Beijing snubbed Trudeau's request to talk with Chinese premier about detainees
Wednesday - 12/06/2019 18:51
Canada's diplomatic relations with China likely to remain "frozen" for some time, says adviser
Beijing ignored a personal attempt by Prime Minister Justin Trudeau earlier this year to arrange a conversation with China's premier in order to intervene on behalf of Canadians detained in China, CBC News has learned.
"You are reaching out to Prime Minister Li Keqiang," begins a Jan. 11 briefing note to Trudeau, drafted in preparation for that phone call.
Li is China's head of government and its chief administrator, overseeing the day-to-day operations of the nation. (China's premier is also referred to as 'prime minister'.)
Trudeau's office confirms that the prime minister requested the meeting, but China ignored and ultimately rejected his request.
A spokesperson for the Prime Minister's Office said Trudeau requested the call prior to a sentencing hearing for Robert Schellenberg, a Canadian man accused of drug smuggling in China.
"In advance of the January 14 sentencing hearing for Robert Schellenberg, the Prime Minister requested a call with Premier Li Keqiang, so that he could personally advocate for clemency in this case as well as reinforce our repeated call for the immediate release of Michael Kovrig and Michael Spavor," said PMO spokesperson Chantal Gagnon in a statement.
Businessman Michael Spavor and former diplomat Michael Kovrig were detained separately in December, shortly after Canada arrested Huawei chief financial officer Meng Wanzhou in Vancouver on a U.S. extradition warrant.
Trudeau has condemned the detention of the Canadians as "arbitrary."
Following the rejection of Trudeau's request for phone conversation with Li, a Chinese court sentenced Schellenberg to death in a sudden retrial, escalating an already tense situation.
The heavily redacted 10-page briefing note prepared in advance of the call — dubbed "Outreach to Prime Minister Li Keqiang of China" — provides the first public glimpse into Trudeau's behind-the-scenes efforts to engage the Chinese government directly. It involved the highest level of Canada's bureaucracy and was led by Greta Bossenmaier, Trudeau's national security and intelligence adviser.
The note, marked "secret", was obtained by CBC News under the federal Access to Information Act.
It outlines preparations that took place as the diplomatic rift between the two countries deepened.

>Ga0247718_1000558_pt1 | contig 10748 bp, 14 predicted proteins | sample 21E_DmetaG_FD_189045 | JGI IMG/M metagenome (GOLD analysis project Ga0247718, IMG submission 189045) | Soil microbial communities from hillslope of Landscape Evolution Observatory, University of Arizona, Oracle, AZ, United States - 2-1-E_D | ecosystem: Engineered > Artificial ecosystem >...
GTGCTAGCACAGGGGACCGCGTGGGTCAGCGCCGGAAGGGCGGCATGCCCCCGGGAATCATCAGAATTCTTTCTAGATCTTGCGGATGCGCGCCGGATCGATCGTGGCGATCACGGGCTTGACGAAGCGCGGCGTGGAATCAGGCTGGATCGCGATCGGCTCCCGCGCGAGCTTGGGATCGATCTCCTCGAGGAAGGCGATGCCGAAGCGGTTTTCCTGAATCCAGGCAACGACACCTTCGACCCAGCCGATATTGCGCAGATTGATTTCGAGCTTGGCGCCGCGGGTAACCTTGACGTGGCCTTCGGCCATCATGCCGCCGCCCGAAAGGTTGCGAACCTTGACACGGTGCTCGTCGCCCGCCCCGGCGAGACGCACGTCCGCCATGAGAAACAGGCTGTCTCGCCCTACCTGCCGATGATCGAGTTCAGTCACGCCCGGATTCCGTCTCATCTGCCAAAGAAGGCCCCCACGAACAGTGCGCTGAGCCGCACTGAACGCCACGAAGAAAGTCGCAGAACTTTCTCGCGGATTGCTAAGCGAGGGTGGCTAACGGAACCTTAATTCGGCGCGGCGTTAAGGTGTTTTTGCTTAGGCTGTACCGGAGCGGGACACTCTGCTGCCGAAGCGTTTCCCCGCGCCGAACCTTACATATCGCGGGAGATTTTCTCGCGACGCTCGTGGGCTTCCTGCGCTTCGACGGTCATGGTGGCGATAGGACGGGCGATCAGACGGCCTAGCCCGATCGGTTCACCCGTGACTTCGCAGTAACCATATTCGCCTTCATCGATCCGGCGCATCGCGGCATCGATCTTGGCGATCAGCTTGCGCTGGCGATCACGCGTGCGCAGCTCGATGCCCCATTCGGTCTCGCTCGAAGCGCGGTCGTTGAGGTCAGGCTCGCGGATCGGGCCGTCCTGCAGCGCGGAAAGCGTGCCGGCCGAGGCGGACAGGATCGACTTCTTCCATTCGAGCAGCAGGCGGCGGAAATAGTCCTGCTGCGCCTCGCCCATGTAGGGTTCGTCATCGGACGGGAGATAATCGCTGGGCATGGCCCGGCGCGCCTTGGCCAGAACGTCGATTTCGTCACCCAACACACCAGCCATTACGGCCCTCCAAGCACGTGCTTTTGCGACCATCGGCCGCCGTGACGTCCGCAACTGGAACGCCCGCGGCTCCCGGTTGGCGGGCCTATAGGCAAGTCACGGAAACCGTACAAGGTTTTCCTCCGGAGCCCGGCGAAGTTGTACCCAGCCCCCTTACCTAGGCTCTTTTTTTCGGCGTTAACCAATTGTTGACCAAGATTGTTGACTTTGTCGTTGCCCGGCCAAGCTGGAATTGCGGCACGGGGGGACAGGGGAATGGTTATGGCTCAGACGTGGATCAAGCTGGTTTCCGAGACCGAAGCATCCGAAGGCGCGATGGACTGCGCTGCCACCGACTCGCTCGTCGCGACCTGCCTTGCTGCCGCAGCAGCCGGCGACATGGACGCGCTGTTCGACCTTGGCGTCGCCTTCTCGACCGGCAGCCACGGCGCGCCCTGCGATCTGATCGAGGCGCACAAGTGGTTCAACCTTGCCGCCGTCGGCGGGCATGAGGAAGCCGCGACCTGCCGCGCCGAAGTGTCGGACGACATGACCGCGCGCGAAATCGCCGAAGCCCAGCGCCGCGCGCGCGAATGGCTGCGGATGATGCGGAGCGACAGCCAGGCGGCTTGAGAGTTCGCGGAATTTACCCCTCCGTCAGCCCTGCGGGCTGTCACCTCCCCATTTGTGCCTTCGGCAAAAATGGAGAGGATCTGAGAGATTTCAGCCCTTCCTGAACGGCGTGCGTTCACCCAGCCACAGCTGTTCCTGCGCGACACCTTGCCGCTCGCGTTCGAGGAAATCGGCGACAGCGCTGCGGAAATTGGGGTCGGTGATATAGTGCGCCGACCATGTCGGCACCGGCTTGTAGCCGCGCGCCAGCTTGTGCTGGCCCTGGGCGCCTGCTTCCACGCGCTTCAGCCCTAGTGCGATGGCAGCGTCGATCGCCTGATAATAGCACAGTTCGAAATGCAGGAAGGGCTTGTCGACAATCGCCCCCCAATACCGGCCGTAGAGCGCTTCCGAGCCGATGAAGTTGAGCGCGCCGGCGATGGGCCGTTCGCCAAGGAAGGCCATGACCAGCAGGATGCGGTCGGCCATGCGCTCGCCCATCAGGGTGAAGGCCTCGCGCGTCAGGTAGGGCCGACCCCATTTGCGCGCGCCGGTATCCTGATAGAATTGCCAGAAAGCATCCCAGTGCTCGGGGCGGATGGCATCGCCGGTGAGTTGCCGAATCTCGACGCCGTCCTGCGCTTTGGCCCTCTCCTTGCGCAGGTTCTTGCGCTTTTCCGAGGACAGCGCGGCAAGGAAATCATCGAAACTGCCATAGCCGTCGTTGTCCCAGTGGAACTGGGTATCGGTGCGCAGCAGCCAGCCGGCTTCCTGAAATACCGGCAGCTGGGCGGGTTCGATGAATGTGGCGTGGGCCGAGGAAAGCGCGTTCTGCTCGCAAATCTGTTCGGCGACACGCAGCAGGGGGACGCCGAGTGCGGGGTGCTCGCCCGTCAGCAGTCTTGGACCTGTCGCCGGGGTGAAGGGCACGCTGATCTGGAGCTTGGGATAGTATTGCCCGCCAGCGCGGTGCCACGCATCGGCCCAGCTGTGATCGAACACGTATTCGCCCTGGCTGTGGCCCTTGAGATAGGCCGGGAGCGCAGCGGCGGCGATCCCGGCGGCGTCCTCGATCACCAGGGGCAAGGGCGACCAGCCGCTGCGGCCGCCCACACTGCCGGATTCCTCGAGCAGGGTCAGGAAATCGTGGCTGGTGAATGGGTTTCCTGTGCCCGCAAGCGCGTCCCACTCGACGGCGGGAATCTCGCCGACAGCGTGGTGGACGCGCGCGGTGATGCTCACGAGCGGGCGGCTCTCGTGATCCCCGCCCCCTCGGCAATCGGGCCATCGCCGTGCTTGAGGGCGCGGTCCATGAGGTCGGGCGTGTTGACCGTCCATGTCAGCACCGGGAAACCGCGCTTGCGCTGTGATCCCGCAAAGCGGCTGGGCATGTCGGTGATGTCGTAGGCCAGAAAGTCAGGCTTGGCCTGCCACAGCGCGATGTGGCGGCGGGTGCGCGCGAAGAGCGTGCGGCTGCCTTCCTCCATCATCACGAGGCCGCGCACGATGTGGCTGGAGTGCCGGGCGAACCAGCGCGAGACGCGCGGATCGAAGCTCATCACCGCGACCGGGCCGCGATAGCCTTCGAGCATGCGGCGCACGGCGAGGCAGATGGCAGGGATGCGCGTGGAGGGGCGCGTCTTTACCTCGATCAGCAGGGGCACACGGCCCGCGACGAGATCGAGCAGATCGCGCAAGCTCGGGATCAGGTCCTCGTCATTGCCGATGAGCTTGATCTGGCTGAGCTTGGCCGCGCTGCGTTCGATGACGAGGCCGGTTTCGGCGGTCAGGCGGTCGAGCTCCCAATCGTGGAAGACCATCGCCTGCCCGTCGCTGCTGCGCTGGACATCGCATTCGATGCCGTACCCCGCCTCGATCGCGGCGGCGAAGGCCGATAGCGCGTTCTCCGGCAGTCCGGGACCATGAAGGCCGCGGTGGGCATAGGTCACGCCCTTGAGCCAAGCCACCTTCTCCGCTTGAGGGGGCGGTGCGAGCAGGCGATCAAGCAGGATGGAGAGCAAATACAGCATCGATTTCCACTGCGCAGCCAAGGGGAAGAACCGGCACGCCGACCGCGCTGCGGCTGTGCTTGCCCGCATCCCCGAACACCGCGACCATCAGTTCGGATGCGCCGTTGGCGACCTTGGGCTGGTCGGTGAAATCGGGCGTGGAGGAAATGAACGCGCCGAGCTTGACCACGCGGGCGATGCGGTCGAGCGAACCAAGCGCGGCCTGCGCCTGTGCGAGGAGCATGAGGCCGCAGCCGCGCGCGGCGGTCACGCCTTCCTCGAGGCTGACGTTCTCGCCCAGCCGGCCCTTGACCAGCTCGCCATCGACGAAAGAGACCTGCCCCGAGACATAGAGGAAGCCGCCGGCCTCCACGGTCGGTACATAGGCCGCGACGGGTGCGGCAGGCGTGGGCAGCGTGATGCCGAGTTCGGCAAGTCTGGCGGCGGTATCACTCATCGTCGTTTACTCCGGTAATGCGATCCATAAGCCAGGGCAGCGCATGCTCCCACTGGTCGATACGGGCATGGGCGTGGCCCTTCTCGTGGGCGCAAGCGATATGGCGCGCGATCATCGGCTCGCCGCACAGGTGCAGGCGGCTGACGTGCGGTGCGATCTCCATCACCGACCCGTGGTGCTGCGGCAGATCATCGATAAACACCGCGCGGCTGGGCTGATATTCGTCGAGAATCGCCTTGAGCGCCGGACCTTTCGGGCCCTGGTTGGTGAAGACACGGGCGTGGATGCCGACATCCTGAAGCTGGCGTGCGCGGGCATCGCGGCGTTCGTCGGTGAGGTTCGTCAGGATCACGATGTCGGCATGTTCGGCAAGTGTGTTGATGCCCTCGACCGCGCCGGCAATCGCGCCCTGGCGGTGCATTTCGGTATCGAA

Trudeau and Li last met in late 2018 at the ASEAN summit in Singapore, something the prime minister's advisers saw as an opening for discussion.
"It was a pleasure to see you in Singapore in November. It was a good opportunity to review the many important mutually beneficial areas of cooperation," say the suggested introductory talking points prepared for Trudeau and listed in the briefing note.
The Chinese Embassy in Ottawa and the Chinese Foreign Ministry in Beijing did not immediately respond to CBC News' request for comment about Trudeau's request.
Roland Paris, a former foreign policy adviser to the prime minister, said the documents suggest the rejection is all part of China's strategy.
"If indeed China refused to arrange this call, then it would be consistent with China having frozen communications between our two countries, including at very high levels," said Paris, now an associate professor of public and international affairs at the University of Ottawa.
"Canada is stuck in an extremely difficult situation with very little leverage, and our relations with China will probably remain frozen, at least until Ms. Meng's extradition hearing is resolved."
In the weeks following the rebuffed call, Trudeau and Foreign Affairs Minister Chrystia Freeland held dozens of high-level discussions with foreign heads of government, ministers and diplomats in an effort to rally an international coalition of countries to publicly speak out in support of the detained Canadians.
At home, Trudeau has been under increasing pressure, particularly from Conservatives, to reach out to the Chinese leadership.
"I actually think that by picking up the phone and having that kind of conversation, we might be able to defuse the situation," Conservative Leader Andrew Scheer said.
Trudeau 'isn't taken seriously' - Raitt
Today, Conservative deputy leader Lisa Raitt said the snub by Beijing only proves that Trudeau isn't "taken seriously on the world stage."
"It's pretty serious when your prime minister can't get a phone call with another world leader," she said. "If he can't get a phone call with the premier of China, that's just going to show them how ineffectual he is."